When it came to light in 2002 that former General Counsel for the Department of Defense William “Jim” Haynes put together the policies that advocated torture of U.S. detainees in Guantanamo Bay, Iraq, and Afghanistan, it would have been easy to assume his time as an influential member of the U.S. government was over. But lo and behold, there he was in 2006, still a Bush nominee for the Fourth Circuit of the U.S. Court of Appeals.
Alliance for Justice knew that a man who was so willing to eschew the Geneva Conventions and exhibit a lack of regard for the U.S. Constitution clearly was not fit for a lifetime seat on the federal bench. The Senate Judiciary Committee agreed; Haynes’ nomination was opposed strongly by Democrats and Republicans alike—even Senator Lindsey Graham (R-SC), a devout conservative, didn’t want to see him on the bench. When it became clear he would not be confirmed, his nomination was ultimately withdrawn. Crisis averted. (Well, that crisis anyway.)
Now, in the wake of the last week’s Guantanamo Bay decision from the Supreme Court, the Senate Armed Services Committee—chaired by Senator Carl Levin (D-MI)--held a hearing yesterday to determine the “origins of aggressive interrogation techniques” on foreigners held in U.S. custody. Haynes, who helped justify the use of coercive interrogation techniques, was the headlining witness and the sole member of the hearing’s third and final panel.
In an ironic twist, Haynes faced some aggressive interrogation of his own. Haynes’ only allies yesterday were his criminal defense lawyers and the three words he used to skirt question after question: “I don’t recall.” His evasion drew occasional jeers from the protesters in attendance, who were clad in orange jump suits and black hoods. And the protesters—not to mention Haynes--were probably happy to see that the senators on the committee used more relaxed interrogation techniques than the ones Haynes signed off on.
But that’s not to say the senators let him off easy.
As Haynes’ selective amnesia regarding the use of coercive techniques (like sensory and sleep deprivation, stress positions, threats with dogs, and forced nudity) kicked in, so did the disgust of the committee members. Senators Jack Reed (D-RI) and Claire McCaskill (D-MO) would storm out angrily before the conclusion of the hearing. Before leaving in disgust, Senator Reed confronted Haynes, saying, “You did a disservice to the soldiers of this nation. You empowered them to violate basic conditions which every soldier respects — the Uniform Code of Military Justice, the Geneva Convention...Don’t go around with this attitude of you’re protecting the integrity of the military. You degraded the integrity of the United States military.” Even the conservative Senator Graham wouldn’t give Haynes a free pass.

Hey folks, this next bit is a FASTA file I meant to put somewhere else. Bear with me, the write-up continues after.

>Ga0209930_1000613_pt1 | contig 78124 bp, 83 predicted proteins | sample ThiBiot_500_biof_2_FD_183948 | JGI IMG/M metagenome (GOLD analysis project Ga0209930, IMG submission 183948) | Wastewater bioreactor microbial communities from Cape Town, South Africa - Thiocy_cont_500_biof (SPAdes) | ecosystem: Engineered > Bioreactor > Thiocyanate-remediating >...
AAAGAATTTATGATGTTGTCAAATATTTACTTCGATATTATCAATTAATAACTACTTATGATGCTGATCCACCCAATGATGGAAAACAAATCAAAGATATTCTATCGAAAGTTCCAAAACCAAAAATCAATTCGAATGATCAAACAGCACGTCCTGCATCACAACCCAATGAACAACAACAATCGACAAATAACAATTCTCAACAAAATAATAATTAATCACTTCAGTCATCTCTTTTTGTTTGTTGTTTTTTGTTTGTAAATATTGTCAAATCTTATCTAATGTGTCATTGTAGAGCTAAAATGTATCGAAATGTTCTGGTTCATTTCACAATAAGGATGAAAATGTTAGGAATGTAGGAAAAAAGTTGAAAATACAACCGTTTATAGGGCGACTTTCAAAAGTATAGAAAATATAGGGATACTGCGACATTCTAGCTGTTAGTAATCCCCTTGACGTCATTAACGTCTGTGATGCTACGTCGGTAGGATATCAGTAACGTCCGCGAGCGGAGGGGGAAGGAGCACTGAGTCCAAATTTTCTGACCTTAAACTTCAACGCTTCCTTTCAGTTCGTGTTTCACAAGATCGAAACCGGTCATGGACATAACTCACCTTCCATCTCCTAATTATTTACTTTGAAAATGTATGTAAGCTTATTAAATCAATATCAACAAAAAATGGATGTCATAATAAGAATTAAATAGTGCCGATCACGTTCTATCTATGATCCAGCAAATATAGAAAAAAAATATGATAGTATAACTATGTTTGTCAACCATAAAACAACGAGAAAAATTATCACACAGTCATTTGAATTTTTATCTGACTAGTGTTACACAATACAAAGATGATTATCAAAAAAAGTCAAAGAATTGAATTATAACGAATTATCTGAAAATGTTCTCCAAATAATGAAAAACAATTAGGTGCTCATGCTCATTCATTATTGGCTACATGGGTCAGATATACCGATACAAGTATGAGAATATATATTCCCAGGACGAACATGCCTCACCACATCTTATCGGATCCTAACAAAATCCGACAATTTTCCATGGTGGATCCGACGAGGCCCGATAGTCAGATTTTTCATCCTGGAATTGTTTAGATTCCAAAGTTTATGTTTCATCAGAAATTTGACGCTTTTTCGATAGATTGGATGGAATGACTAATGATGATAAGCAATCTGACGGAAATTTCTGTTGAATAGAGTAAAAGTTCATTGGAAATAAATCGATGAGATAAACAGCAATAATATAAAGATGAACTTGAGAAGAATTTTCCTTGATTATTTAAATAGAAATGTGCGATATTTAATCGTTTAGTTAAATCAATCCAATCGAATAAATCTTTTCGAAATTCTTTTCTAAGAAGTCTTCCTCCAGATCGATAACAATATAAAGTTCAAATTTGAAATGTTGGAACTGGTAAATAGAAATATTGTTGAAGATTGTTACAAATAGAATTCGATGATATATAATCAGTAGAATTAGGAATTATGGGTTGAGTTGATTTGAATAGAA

Given Haynes’ general refusal to meaningfully answer questions, honestly or otherwise, the only true relief to be had is the knowledge that this man isn’t serving on one of America’s most influential courts. It is mind-boggling that Haynes, who hasn’t expressed an ounce of repentance for his actions in 2002, came so close to that kind of power.
Yesterday’s proceedings kept going back to the minutes of an October 2002 meeting in Guantanamo Bay regarding interrogation techniques. CIA counterterrorism lawyer Jonathan Fredman candidly and coldly explained to intelligence and military officials that torture was all about "perception," and, “If the detainee dies, you’re not doing it right.” Given his participation in the development and approval of cruel interrogation methods that clearly contravene U.S. and international law, and his unrepentant stance yesterday, it seems obvious that Haynes would have brought that same lack of compassion and regard for the rule of law with him to the Fourth Circuit.
Yesterday’s hearing was another reminder that we must tirelessly monitor the judicial nominations put forth by the executive branch. Had Haynes been confirmed, the moral standing of our nation, along with the civil rights of American and foreign citizens, would certainly have been diminished. And that’s a chilling vision we should never ignore.